Plans for new solar farm near Burton Leonard

19 August 2015

Solar energy provider, Lightsource Renewable Energy,  have put forward proposals to install a solar farm at Burton Top Farm, in Burton Leonard near Harrogate.

Initial plans for the site will be displayed at a Community Information Evening at Burton Leonard Village Hall between 5.30pm and 8pm on Tuesday, 25 August 2015.

The proposed 3.9MWp solar farm has the capacity to generate enough locally-sourced energy to power around 1,000 homes, saving 1,700 tonnes of carbon emissions every year – the equivalent of taking 395 large family cars off the road.

Lightsource wants to hear people’s thoughts on the initial plans for the site, which is already very well screened from roads and nearby homes.

Existing vegetation will be retained and managed as part of the project – with any gaps infilled to further reduce potential views.

The initial plan includes planting native vegetation along the western and south western boundaries, while shrubs will be planted in woodland toward the east of the solar farm.

A bespoke Biodiversity Management Plan will also enhance the site further and provide a haven for wildlife.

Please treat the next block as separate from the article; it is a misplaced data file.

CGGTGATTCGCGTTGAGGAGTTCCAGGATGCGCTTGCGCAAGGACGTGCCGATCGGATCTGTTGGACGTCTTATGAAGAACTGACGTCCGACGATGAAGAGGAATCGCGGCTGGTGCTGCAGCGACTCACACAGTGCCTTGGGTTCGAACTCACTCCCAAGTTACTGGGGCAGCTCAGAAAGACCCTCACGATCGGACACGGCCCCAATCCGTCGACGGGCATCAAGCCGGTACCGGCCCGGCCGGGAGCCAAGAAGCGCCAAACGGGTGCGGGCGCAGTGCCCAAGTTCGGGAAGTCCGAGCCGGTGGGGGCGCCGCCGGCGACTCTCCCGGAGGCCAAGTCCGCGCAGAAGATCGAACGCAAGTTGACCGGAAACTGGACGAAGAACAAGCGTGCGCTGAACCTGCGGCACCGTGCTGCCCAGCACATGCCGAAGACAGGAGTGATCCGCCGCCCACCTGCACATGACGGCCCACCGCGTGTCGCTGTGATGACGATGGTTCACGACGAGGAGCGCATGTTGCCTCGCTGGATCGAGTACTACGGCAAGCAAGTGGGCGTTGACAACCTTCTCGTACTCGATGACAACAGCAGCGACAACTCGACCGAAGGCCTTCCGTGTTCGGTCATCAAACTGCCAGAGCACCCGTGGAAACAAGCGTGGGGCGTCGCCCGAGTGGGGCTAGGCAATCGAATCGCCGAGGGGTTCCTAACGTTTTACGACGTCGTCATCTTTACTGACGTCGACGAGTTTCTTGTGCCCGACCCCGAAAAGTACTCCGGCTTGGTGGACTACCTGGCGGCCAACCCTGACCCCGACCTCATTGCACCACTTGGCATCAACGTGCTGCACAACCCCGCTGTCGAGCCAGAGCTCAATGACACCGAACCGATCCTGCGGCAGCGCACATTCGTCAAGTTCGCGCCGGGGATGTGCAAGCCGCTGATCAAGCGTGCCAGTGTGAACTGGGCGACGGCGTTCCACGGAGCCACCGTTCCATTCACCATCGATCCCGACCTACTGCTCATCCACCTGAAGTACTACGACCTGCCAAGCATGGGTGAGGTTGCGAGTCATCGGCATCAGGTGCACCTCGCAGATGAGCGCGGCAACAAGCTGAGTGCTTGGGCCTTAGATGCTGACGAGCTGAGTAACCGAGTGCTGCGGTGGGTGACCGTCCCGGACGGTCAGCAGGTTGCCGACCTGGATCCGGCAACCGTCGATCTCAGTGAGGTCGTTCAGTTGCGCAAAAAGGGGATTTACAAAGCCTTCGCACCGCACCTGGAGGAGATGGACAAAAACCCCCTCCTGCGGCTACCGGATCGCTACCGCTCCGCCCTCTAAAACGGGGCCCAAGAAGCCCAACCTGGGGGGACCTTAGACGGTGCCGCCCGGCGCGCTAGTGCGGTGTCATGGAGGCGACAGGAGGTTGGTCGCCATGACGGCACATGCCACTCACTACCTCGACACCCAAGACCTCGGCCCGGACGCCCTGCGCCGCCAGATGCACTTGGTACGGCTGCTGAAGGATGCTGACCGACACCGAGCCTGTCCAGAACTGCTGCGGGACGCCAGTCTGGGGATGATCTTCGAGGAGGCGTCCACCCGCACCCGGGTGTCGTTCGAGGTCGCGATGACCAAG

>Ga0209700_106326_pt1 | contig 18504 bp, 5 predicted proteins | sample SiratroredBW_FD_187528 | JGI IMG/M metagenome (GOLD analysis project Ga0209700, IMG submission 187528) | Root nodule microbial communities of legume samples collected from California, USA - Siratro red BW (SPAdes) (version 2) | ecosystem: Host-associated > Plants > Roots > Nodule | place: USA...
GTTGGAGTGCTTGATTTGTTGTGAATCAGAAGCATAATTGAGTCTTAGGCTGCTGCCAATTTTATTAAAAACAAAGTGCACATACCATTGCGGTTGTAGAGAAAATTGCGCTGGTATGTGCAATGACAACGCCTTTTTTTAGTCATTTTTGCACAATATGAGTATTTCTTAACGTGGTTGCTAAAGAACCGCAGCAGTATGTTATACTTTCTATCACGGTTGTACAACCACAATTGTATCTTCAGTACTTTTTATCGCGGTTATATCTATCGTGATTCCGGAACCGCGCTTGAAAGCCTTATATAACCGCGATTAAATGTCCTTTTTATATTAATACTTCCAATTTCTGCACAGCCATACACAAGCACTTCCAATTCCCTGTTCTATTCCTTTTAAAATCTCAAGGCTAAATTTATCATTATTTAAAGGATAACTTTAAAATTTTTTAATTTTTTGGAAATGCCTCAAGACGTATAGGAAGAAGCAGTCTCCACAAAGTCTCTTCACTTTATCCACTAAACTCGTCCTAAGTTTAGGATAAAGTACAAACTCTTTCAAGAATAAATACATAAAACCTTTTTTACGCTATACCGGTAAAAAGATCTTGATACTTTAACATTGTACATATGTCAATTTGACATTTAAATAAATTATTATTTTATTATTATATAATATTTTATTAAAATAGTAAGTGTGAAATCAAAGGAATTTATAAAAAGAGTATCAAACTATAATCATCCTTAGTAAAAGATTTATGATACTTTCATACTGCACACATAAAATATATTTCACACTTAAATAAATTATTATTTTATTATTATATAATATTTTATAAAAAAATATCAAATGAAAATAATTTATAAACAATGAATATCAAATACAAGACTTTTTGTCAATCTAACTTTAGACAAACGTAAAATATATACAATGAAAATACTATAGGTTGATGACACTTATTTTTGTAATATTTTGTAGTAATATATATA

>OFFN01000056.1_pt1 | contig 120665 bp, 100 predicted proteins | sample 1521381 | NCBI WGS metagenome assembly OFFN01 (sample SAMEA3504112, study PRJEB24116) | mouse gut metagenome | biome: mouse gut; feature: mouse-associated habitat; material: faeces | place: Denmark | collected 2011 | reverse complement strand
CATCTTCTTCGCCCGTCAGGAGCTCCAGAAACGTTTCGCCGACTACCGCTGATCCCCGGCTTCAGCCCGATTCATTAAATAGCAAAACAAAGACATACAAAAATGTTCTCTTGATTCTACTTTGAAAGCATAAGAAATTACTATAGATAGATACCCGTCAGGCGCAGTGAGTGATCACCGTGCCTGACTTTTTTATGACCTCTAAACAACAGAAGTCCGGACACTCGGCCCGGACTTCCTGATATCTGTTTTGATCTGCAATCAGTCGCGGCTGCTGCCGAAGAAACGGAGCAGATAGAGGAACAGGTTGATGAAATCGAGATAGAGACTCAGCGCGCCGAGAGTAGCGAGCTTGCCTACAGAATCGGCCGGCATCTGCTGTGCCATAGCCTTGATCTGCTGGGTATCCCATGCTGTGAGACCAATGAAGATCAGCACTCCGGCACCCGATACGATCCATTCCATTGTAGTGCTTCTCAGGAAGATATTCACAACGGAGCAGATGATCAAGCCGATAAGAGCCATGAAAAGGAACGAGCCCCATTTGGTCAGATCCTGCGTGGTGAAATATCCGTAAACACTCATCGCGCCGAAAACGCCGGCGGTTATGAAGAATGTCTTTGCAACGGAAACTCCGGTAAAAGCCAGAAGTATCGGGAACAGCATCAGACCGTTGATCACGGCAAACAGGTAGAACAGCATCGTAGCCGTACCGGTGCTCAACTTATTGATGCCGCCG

Specific improvements will be decided following the results of detailed ecological surveys and feedback from the local community.

Lightsource is particularly keen for local residents, schoolchildren and wildlife groups to get in touch and share any ideas.

A wide buffer zone will be created around the solar farm’s perimeter, providing enhanced habitats and additional foraging grounds for native wildlife and pollinating insects such as bees.

Mammal gates will also be installed to allow small animals to move freely across the solar farm undisturbed.

Species rich grass seed will be sown throughout the site, while wide field margins and large gaps between the rows of panels will leave most of the area as open grassland.

The design makes it ideal for grazing livestock such as sheep – ensuring the land retains an agricultural use.


Conor McGuigan, Planning and Development Director at Lightsource, said:

A solar farm brings so many benefits and opportunities on top of the safe, clean energy it generates.

We want these plans to be the best fit for the local community, which is why we are keen for local businesses, residents and wildlife enthusiasts to come along to the information evening.

In addition to gaining feedback, we also want to give residents an opportunity to ask any questions they may have about the project or solar energy in general.


The solar farm would generate electricity for a period of approximately 30 years. Once operational there will be no ongoing deliveries, only occasional maintenance visits in regular cars, vans and 4x4s.

Chittering solar farm

There will be no flood lights, the solar panels will not move and, as they are designed specifically to absorb daylight, any reflection of light is dull and minimal.